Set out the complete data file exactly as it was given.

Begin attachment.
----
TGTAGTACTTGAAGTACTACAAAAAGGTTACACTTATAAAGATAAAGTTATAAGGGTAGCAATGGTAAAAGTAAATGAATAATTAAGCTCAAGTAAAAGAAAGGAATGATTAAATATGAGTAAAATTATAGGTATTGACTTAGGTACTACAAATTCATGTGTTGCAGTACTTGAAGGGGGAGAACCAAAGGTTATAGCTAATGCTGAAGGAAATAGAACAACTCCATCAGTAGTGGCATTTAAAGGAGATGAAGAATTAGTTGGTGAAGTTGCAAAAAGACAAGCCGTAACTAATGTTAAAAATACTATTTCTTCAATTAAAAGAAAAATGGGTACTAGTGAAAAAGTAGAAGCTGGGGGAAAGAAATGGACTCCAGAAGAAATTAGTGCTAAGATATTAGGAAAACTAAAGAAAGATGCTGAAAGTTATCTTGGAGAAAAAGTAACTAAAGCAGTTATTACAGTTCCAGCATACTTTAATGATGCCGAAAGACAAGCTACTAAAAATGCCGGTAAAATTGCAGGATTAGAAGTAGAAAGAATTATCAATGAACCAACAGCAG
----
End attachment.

TGTAGTACTTGAAGTACTACAAAAAGGTTACACTTATAAAGATAAAGTTATAAGGGTAGCAATGGTAAAAGTAAATGAATAATTAAGCTCAAGTAAAAGAAAGGAATGATTAAATATGAGTAAAATTATAGGTATTGACTTAGGTACTACAAATTCATGTGTTGCAGTACTTGAAGGGGGAGAACCAAAGGTTATAGCTAATGCTGAAGGAAATAGAACAACTCCATCAGTAGTGGCATTTAAAGGAGATGAAGAATTAGTTGGTGAAGTTGCAAAAAGACAAGCCGTAACTAATGTTAAAAATACTATTTCTTCAATTAAAAGAAAAATGGGTACTAGTGAAAAAGTAGAAGCTGGGGGAAAGAAATGGACTCCAGAAGAAATTAGTGCTAAGATATTAGGAAAACTAAAGAAAGATGCTGAAAGTTATCTTGGAGAAAAAGTAACTAAAGCAGTTATTACAGTTCCAGCATACTTTAATGATGCCGAAAGACAAGCTACTAAAAATGCCGGTAAAATTGCAGGATTAGAAGTAGAAAGAATTATCAATGAACCAACAGCAG